A fifth consecutive front row lock-out for Mercedes in the Spanish Grand Prix looks like a strong possibility after the first day of practice.
Their aggressive upgrade package seems to be working well straight out of the box. And the silver cars look more at home on the very firm tyre compounds.
Add the usual boost Mercedes unlock from their engines in time for Q2 and an all-silver front row looks like a safe bet. But while Lewis Hamilton headed both sessions today he certainly can?t afford to be complacent about a team mate who is less than a tenth of a second behind him.
Spanish Grand Prix practice in picturesFerrari trimmed Mercedes? advantage on the soft tyres during the second practice session. ?First practice was very, very good,? Hamilton explained, ?but in second practice the track changed and shifted quite a lot, so it was slippery and quite a lot slower for everyone ? especially with the gusts of wind. It was massively challenging.?
A red flag during the middle of the teams? long run in the second practice session makes it difficult to assess how well the tyres were lasting and what likely strategies we?ll see. But whereas last year?s race was a three/four stop event this year is more likely to be a one/two stop situation.
This could be where Ferrari have the chance to apply pressure to Mercedes on Sunday. As we?ve seen already this season the red cars can usually run longer and harder on a set of tyres, giving them useful strategic flexibility to attack their rivals.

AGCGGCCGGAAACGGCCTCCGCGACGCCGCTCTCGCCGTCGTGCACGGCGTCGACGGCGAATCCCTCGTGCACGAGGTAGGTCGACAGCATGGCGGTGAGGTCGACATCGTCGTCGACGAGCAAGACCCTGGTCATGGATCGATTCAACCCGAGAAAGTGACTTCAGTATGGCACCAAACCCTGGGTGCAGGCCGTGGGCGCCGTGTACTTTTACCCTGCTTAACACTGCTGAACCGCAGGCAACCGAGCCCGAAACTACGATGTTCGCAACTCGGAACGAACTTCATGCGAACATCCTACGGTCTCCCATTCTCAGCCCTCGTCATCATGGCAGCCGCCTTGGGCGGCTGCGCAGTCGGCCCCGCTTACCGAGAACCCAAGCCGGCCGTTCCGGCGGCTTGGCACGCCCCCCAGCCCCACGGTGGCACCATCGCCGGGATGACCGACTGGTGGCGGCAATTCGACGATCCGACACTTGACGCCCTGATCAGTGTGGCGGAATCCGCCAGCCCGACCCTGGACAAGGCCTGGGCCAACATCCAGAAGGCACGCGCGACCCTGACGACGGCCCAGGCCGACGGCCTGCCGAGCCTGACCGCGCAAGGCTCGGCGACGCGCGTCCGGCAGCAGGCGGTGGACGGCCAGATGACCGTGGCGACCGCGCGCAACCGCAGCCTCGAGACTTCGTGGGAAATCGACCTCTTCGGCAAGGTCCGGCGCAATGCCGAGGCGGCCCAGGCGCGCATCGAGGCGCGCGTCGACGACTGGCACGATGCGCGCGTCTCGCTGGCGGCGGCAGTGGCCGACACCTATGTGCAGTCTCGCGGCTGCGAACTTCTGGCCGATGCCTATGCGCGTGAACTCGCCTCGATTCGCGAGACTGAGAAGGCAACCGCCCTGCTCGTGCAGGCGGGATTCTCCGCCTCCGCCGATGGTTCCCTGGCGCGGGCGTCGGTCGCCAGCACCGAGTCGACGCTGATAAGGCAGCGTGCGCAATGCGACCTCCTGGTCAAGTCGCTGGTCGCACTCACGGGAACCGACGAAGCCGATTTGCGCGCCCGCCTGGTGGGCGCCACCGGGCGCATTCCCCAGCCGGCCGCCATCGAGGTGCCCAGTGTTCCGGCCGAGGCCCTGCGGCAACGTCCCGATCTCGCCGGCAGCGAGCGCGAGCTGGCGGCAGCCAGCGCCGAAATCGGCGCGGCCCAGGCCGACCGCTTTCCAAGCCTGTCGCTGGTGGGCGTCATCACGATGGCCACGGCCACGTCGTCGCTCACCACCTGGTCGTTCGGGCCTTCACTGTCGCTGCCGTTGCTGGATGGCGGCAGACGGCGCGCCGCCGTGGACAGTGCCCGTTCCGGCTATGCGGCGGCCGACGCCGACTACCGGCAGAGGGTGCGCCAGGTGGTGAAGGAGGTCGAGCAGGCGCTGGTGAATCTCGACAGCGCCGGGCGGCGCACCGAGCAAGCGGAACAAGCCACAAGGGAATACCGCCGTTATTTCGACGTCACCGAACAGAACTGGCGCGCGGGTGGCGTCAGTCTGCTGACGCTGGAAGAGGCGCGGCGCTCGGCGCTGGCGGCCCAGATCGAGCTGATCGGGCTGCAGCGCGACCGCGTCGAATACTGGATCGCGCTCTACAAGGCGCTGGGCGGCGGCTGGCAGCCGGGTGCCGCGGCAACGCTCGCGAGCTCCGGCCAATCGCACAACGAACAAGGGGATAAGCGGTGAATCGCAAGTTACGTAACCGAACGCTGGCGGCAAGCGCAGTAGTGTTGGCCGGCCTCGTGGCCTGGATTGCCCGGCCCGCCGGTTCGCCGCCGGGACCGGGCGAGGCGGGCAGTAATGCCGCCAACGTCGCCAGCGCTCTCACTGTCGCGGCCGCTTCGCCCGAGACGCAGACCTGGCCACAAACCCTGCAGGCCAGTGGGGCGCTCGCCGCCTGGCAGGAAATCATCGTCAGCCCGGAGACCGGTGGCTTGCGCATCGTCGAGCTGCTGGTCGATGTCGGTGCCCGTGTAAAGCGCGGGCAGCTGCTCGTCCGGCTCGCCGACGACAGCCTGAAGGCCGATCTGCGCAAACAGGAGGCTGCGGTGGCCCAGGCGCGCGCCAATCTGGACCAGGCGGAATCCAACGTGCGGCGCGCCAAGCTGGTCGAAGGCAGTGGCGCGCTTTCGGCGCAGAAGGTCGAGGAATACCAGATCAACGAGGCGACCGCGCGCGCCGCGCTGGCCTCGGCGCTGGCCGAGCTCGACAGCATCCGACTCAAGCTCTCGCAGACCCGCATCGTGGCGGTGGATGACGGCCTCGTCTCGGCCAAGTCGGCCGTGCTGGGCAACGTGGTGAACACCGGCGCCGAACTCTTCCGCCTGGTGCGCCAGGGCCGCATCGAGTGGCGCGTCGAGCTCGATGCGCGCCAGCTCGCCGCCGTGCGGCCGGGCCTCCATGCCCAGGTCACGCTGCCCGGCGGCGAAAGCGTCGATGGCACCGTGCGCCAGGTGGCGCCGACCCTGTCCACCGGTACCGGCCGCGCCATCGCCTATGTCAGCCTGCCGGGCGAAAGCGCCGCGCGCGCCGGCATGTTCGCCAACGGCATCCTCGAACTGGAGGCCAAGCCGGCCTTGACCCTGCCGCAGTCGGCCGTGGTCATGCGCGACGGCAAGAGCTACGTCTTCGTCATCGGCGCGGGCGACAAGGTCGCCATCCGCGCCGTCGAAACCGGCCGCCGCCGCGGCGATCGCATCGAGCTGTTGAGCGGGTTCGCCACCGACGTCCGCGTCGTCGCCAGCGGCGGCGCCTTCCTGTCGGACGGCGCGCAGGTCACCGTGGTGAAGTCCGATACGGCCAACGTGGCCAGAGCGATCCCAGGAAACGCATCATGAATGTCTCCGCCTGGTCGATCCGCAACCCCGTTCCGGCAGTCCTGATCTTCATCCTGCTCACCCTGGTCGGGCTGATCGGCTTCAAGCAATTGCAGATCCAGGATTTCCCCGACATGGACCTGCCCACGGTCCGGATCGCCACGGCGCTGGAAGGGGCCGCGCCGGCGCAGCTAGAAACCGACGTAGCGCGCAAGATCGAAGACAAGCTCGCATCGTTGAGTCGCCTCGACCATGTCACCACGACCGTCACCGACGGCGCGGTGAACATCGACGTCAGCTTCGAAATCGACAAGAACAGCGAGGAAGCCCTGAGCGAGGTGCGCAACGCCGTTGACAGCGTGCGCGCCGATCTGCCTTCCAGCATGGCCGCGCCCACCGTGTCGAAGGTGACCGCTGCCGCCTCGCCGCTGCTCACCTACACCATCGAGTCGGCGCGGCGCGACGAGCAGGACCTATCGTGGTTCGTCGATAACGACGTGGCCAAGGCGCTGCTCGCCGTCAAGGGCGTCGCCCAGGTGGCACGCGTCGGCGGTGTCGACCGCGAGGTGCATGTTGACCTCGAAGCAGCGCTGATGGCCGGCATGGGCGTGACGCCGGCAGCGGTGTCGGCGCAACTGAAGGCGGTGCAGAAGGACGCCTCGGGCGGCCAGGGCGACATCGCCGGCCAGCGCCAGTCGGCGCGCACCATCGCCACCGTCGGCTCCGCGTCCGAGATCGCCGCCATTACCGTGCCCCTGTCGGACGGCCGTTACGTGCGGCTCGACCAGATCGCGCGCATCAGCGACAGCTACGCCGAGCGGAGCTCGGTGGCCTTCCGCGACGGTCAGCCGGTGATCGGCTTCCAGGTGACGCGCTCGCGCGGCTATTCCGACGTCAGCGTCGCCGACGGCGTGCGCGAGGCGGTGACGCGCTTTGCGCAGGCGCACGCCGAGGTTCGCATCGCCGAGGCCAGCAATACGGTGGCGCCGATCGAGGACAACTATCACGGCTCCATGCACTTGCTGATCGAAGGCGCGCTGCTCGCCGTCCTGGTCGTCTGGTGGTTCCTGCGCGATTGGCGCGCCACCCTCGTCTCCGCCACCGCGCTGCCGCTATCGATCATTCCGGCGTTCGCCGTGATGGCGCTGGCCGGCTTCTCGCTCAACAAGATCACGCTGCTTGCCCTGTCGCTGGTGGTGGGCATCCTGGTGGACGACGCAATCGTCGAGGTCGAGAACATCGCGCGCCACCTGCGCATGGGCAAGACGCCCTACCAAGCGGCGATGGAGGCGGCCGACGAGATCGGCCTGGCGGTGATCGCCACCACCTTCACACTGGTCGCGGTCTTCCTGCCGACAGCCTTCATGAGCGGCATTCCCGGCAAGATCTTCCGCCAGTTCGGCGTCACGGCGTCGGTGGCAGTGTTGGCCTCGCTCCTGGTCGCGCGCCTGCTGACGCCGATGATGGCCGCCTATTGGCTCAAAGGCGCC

Interestingly, Kimi Raikkonen seems particularly comfortable with his car this weekend. He hasn?t qualified or finished ahead of Sebastian Vettel so far this season ? could this be the weekend that changes?
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Having ended Friday in Russia almost one-and-a-half seconds off the Mercedes, Red Bull will be able to draw some satisfaction from having more than halved that gap. But we won?t get a true reading on how much faster they are until tomorrow. And they do not appear to have cured their weakness on the harder tyre compounds.
The speed of the Mercedes also has F1 on course to comfortably beat its goal of reducing lap times by five seconds compared to 2015. Lap times in second practice were six seconds inside those from the reference year and over three seconds quicker than last season. Rubens Barrichello?s 2009 track record lap of 1?19.954 looks in jeopardy.
Longest stint comparison ? second practice
This chart shows all the drivers? lap times (in seconds) during their longest unbroken stint. Very slow laps omitted. Scroll to zoom, drag to pan, right-click to reset:
Combined practice times
Fastest times by tyre
|Driver||Team||Soft best||Medium best||Hard best|
|Daniel Ricciardo||Red Bull||1?21.585||1?23.084||1?25.019|
|Max Verstappen||Red Bull||1?21.438||1?22.706||1?31.089|
|Sergio Perez||Force India||1?22.722||1?24.188||1?25.522|
|Esteban Ocon||Force India||1?22.520||1?24.324||1?25.458|
|Carlos Sainz Jnr||Toro Rosso||1?22.265||1?24.004||1?35.921|
|Daniil Kvyat||Toro Rosso||1?23.236||1?24.642||2?40.654|
2017 Spanish Grand Prix
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